WARNING: Details from this court case may disturb some readers.
Rafferty was there when Tori died from blows to the head with a hammer, and he may have even come to realize at some point in the 2 1/2 hours the little girl was in his car that she was being held against her will, lawyer Dirk Derstine told the jury in his closing arguments.
The rest, he scoffed, is a fiction invented by a troubled woman who "perjured herself over and over and over again." McClintic, who has a proven history of violence and torture ideation, was the true engine behind Tori's death, Derstine said.
The kidnapping was not orchestrated by Rafferty, there is no objective evidence that Rafferty raped Tori as alleged, and he is not the one who wielded the hammer, Derstine suggested. For McClintic to testify otherwise is "absurd," he said.
"Clearly, Ms. McClintic is a prolific and accomplished liar," Derstine told the jury. It would be "dangerous, if not impossible, to rely on her testimony in order to convict."
Rafferty's mother spoke Monday for the first time since her son was arrested and charged in May 2009, six weeks after Tori was killed. She too placed the blame for what happened to Tori squarely on McClintic.
"My son is innocent," Deborah Murphy said as she faced a wall of cameras outside the courthouse. "This could happen to any man that's walking around right now. Terri-Lynne McClintic has wrecked our lives and I just hope that justice is served and that he's free."
McClintic testified that Rafferty urged her to kidnap a young girl for him, that he made several stops before driving to a rural location and raping the girl, and that pent-up rage from her own childhood traumas caused McClintic to snap and murder Tori.
That testimony marked a change from what she told police for years — that Rafferty was the one who killed Tori with a hammer — but Derstine suggested that is the one part of her story that should be believed.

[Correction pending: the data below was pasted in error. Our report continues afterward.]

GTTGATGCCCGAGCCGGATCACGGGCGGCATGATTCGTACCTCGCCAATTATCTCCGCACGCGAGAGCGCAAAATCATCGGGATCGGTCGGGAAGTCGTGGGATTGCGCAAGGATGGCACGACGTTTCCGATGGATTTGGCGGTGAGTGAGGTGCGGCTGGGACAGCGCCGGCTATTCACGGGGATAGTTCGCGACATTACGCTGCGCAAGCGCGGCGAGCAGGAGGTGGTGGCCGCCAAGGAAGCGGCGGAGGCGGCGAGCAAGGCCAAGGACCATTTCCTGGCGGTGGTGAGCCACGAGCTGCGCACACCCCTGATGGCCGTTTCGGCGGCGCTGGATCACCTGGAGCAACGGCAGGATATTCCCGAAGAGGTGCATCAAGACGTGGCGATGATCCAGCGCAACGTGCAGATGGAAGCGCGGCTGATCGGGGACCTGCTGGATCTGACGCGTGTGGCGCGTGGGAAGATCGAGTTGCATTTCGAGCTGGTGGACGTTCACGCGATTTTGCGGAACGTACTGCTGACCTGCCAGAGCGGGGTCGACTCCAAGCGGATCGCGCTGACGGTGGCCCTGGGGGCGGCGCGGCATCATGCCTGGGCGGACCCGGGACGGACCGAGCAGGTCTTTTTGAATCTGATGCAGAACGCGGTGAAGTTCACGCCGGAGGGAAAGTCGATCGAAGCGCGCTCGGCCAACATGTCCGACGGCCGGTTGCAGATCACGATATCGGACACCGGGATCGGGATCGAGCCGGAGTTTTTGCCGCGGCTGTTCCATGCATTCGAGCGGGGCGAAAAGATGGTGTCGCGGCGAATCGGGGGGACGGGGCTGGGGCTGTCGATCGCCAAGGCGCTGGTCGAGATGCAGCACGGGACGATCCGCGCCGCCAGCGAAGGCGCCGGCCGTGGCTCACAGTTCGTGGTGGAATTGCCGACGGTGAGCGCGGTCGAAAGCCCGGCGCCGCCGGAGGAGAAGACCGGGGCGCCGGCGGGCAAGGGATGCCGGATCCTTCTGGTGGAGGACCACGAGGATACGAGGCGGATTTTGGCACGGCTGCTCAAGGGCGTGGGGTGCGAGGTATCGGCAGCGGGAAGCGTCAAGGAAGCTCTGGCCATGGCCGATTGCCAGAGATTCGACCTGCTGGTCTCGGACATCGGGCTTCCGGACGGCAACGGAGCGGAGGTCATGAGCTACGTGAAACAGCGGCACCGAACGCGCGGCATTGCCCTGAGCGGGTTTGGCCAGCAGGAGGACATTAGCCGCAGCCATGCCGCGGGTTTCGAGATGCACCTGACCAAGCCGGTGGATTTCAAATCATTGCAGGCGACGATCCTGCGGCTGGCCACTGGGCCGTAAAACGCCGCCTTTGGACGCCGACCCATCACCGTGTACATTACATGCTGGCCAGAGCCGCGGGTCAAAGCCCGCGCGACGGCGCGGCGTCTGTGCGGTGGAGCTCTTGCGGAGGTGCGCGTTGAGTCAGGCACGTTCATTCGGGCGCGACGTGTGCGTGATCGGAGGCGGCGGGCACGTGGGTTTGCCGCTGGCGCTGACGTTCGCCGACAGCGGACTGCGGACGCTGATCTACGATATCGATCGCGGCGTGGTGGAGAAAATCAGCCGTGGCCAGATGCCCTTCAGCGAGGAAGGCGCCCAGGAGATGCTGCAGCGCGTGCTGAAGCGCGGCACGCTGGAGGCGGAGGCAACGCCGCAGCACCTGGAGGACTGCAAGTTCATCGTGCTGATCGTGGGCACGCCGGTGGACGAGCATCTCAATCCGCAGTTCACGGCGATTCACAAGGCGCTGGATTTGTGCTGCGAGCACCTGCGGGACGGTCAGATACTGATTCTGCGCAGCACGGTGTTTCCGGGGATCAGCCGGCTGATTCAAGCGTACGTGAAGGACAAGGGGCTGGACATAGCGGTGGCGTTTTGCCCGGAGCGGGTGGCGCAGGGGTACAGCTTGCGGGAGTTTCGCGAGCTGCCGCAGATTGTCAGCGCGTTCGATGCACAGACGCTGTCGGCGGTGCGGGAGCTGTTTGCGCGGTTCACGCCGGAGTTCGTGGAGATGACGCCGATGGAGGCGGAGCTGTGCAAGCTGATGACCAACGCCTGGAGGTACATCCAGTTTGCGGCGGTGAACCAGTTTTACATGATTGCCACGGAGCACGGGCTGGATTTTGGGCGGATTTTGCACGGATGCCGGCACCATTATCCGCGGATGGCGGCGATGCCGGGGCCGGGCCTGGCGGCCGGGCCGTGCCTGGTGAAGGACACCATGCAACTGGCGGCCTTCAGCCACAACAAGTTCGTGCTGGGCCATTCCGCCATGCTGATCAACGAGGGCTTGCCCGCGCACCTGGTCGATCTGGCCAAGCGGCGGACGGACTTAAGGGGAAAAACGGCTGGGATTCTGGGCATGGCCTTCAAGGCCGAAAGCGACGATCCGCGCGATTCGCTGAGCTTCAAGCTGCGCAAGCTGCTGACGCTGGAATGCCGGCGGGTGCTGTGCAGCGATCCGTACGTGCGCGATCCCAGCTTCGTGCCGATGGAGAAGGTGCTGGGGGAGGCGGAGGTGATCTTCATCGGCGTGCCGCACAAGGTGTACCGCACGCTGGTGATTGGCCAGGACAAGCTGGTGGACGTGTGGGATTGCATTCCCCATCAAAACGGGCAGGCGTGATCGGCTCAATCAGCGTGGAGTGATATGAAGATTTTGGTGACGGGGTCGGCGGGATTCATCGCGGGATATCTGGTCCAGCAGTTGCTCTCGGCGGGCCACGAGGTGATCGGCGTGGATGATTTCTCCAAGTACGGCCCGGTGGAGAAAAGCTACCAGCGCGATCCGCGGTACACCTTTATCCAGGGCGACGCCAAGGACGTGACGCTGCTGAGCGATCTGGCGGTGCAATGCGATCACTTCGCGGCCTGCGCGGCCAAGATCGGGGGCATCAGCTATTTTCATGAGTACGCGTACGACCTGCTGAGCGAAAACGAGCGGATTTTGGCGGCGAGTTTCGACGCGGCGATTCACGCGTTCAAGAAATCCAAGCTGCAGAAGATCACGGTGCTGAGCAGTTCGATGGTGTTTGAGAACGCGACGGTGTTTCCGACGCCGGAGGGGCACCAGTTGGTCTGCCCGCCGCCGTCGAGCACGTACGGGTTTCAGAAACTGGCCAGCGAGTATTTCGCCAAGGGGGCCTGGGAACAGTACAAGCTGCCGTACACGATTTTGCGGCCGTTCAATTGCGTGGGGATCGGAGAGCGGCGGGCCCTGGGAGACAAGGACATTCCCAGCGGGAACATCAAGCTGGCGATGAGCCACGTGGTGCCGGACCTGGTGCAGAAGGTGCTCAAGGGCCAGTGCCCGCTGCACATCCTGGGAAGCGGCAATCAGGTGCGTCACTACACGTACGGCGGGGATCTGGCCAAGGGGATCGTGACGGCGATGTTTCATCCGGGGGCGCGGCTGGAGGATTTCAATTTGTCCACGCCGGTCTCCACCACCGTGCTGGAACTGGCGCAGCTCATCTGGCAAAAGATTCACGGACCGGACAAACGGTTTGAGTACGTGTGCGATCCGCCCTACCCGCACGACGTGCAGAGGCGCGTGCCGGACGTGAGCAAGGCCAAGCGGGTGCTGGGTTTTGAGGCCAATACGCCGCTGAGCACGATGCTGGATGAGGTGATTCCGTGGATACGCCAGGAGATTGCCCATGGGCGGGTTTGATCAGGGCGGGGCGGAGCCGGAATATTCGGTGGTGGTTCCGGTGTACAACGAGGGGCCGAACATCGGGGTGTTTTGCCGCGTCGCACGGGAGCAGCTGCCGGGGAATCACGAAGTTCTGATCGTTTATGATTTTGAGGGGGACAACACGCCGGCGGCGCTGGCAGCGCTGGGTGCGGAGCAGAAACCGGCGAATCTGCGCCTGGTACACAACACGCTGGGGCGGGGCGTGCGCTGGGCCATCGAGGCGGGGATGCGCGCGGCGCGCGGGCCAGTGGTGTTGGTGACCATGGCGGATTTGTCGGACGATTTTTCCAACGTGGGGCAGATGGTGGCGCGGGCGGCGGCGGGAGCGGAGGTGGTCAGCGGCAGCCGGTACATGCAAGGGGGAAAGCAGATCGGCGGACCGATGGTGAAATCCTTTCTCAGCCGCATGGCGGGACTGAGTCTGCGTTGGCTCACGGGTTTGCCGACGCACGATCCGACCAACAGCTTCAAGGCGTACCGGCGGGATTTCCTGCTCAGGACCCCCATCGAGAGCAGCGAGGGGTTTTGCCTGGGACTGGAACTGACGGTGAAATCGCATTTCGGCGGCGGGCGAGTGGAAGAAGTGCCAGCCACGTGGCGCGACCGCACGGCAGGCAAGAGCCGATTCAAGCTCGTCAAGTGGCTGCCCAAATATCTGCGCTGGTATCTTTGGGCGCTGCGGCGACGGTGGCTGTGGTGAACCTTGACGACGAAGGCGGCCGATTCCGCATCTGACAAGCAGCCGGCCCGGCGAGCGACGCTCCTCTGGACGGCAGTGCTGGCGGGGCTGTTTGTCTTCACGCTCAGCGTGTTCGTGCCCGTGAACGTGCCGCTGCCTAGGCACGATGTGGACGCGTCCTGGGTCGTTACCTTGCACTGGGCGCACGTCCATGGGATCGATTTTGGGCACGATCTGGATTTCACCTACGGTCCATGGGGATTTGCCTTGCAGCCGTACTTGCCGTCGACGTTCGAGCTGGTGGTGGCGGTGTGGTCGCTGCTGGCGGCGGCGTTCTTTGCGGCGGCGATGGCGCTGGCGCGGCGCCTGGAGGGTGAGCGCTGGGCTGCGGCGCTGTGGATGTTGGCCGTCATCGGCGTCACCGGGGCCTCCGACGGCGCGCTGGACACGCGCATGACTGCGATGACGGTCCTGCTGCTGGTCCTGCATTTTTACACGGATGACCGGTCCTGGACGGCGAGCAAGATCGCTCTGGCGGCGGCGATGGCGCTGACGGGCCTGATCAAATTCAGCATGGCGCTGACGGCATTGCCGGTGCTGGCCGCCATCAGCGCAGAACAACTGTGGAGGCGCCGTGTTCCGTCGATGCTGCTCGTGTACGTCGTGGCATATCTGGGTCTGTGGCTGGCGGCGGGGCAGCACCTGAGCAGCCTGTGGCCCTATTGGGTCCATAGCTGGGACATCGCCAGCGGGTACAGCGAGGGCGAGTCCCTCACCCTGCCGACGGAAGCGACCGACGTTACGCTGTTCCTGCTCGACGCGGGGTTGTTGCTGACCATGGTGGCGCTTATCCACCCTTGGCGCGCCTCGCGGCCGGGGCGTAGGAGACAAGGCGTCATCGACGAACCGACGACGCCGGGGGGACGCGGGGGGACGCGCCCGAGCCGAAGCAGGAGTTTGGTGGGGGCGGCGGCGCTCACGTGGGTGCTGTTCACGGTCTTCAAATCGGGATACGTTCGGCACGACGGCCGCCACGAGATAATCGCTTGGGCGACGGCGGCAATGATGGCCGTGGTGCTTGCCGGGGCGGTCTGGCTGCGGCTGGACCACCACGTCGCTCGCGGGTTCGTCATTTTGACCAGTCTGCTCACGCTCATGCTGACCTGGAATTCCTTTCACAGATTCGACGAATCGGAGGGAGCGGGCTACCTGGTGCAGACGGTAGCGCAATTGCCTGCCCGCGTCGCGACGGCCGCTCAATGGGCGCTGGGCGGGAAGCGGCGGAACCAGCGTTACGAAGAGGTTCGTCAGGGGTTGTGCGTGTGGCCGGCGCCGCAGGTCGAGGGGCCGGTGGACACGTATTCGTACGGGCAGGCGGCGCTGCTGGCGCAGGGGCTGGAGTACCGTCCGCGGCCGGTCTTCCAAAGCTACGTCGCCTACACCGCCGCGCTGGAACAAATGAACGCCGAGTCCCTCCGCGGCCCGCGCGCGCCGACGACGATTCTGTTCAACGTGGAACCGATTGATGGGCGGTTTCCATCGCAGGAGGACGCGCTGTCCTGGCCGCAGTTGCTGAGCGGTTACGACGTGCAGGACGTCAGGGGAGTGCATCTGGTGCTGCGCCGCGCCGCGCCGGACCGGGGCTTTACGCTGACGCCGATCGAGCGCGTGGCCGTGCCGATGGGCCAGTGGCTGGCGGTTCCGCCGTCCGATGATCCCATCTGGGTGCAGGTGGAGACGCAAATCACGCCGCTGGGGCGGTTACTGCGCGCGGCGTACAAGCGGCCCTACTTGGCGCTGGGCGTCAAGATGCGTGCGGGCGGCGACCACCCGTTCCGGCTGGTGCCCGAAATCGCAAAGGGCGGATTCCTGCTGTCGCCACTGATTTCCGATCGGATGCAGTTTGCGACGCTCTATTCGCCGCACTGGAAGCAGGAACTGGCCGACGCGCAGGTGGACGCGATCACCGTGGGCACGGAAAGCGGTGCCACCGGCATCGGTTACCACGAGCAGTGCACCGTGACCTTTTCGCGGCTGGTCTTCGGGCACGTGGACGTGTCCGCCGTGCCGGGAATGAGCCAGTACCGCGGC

But she didn't simply snap but was teeming with rage, Derstine suggested. She is the one who plucked Tori out of the crowd of schoolchildren to abduct, she is the one who had met Tori's mother, she is the one who Tori seemed to follow unquestioningly, she is the one who bought the murder weapon, a hammer, en route to the field where Tori was killed, Derstine said.
"What do you covet?" Derstine said. "You covet that which you see. Michael Rafferty lives on the other end of town. She lives up the street."
There are about 15 elementary schools in Woodstock, Ont., and 326 students were attending Tori's school. Derstine questioned McClintic's assertion that she randomly abducted Tori, despite having ties to her mother and living nearby.
"Is that a coincidence?" he asked the jury. "You decide."
In his cross-examination of McClintic in March, Derstine suggested to her that she kidnapped Tori over a drug debt — an assertion McClintic denied. But he didn't repeat it in his closing remarks. He did not offer an explanation as to why McClintic might have killed Tori or even targeted her at all, but Derstine reminded the jury he doesn't have to prove anything. The onus is on the Crown to establish guilt beyond a reasonable doubt.
Rafferty, 31, has pleaded not guilty to first-degree murder, sexual assault causing bodily harm and kidnapping.
The objective evidence points to McClintic, and there is only her word to turn it against Rafferty, Derstine said. She is on surveillance video leading Tori away from school. She is on surveillance video buying the hammer and garbage bags at a Home Depot that day.
McClintic and Rafferty weren't soulmates, Derstine said. She herself described him as a guy that she was seeing. Why would she go along with this plan for someone she didn't particularly care about, Derstine asked.
"You look into the eyes of this little girl and....you don't think to yourself, what am I doing? What am I doing? I barely know this guy. And why am I kidnapping someone?" Derstine said.
Why, when in McClintic's version of events Rafferty stops at Tim Hortons en route to the murder scene, would she not have jumped out of the car screaming for help, he said.